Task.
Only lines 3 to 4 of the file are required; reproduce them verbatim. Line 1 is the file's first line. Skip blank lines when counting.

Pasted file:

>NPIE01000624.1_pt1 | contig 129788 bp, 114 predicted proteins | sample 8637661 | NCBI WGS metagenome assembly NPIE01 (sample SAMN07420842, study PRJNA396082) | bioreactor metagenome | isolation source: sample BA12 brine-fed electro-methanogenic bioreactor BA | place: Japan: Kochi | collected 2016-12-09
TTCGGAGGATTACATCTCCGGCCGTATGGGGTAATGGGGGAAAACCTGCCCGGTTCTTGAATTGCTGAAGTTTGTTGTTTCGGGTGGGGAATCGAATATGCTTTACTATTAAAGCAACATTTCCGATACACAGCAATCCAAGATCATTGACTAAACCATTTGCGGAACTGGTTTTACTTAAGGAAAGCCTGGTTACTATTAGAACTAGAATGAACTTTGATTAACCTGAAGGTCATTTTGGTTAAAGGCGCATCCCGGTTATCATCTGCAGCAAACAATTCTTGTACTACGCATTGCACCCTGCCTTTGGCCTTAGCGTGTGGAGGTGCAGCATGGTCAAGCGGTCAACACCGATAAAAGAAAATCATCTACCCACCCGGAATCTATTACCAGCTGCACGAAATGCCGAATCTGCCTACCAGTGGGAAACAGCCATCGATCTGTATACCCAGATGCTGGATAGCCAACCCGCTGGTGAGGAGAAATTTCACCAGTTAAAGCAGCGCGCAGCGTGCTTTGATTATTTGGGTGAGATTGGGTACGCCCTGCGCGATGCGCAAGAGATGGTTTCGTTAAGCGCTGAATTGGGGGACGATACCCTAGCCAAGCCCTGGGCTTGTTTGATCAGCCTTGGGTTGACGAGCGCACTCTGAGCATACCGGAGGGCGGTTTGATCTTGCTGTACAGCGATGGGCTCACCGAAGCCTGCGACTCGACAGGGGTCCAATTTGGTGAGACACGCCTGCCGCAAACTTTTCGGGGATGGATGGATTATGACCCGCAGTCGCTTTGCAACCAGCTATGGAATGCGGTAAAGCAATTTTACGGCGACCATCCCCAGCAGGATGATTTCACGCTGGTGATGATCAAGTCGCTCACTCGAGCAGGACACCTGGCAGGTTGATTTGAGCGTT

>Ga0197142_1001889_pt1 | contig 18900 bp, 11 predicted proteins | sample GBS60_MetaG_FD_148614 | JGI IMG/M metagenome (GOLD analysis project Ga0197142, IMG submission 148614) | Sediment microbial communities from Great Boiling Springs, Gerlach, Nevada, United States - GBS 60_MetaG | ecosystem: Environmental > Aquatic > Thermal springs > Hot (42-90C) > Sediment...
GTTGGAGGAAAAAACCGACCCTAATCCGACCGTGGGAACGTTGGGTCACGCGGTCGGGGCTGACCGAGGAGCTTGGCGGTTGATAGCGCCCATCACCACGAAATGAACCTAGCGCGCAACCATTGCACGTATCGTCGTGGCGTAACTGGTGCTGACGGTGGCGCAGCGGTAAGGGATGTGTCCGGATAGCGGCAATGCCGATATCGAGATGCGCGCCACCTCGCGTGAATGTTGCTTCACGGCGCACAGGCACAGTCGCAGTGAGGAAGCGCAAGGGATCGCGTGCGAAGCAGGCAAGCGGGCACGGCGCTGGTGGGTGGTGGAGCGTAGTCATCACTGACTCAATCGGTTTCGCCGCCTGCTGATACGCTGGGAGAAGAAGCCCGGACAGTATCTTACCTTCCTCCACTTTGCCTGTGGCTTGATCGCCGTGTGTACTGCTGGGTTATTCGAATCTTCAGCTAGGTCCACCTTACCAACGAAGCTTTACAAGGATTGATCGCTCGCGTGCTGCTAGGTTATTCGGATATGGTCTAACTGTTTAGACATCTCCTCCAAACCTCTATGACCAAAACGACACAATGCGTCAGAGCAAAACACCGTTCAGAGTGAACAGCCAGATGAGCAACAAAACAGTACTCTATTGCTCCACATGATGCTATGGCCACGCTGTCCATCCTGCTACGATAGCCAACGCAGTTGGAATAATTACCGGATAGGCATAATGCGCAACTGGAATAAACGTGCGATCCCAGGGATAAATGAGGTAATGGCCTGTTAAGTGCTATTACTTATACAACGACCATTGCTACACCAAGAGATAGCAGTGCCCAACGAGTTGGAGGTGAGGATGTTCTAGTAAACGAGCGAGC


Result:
>Ga0197142_1001889_pt1 | contig 18900 bp, 11 predicted proteins | sample GBS60_MetaG_FD_148614 | JGI IMG/M metagenome (GOLD analysis project Ga0197142, IMG submission 148614) | Sediment microbial communities from Great Boiling Springs, Gerlach, Nevada, United States - GBS 60_MetaG | ecosystem: Environmental > Aquatic > Thermal springs > Hot (42-90C) > Sediment...
GTTGGAGGAAAAAACCGACCCTAATCCGACCGTGGGAACGTTGGGTCACGCGGTCGGGGCTGACCGAGGAGCTTGGCGGTTGATAGCGCCCATCACCACGAAATGAACCTAGCGCGCAACCATTGCACGTATCGTCGTGGCGTAACTGGTGCTGACGGTGGCGCAGCGGTAAGGGATGTGTCCGGATAGCGGCAATGCCGATATCGAGATGCGCGCCACCTCGCGTGAATGTTGCTTCACGGCGCACAGGCACAGTCGCAGTGAGGAAGCGCAAGGGATCGCGTGCGAAGCAGGCAAGCGGGCACGGCGCTGGTGGGTGGTGGAGCGTAGTCATCACTGACTCAATCGGTTTCGCCGCCTGCTGATACGCTGGGAGAAGAAGCCCGGACAGTATCTTACCTTCCTCCACTTTGCCTGTGGCTTGATCGCCGTGTGTACTGCTGGGTTATTCGAATCTTCAGCTAGGTCCACCTTACCAACGAAGCTTTACAAGGATTGATCGCTCGCGTGCTGCTAGGTTATTCGGATATGGTCTAACTGTTTAGACATCTCCTCCAAACCTCTATGACCAAAACGACACAATGCGTCAGAGCAAAACACCGTTCAGAGTGAACAGCCAGATGAGCAACAAAACAGTACTCTATTGCTCCACATGATGCTATGGCCACGCTGTCCATCCTGCTACGATAGCCAACGCAGTTGGAATAATTACCGGATAGGCATAATGCGCAACTGGAATAAACGTGCGATCCCAGGGATAAATGAGGTAATGGCCTGTTAAGTGCTATTACTTATACAACGACCATTGCTACACCAAGAGATAGCAGTGCCCAACGAGTTGGAGGTGAGGATGTTCTAGTAAACGAGCGAGC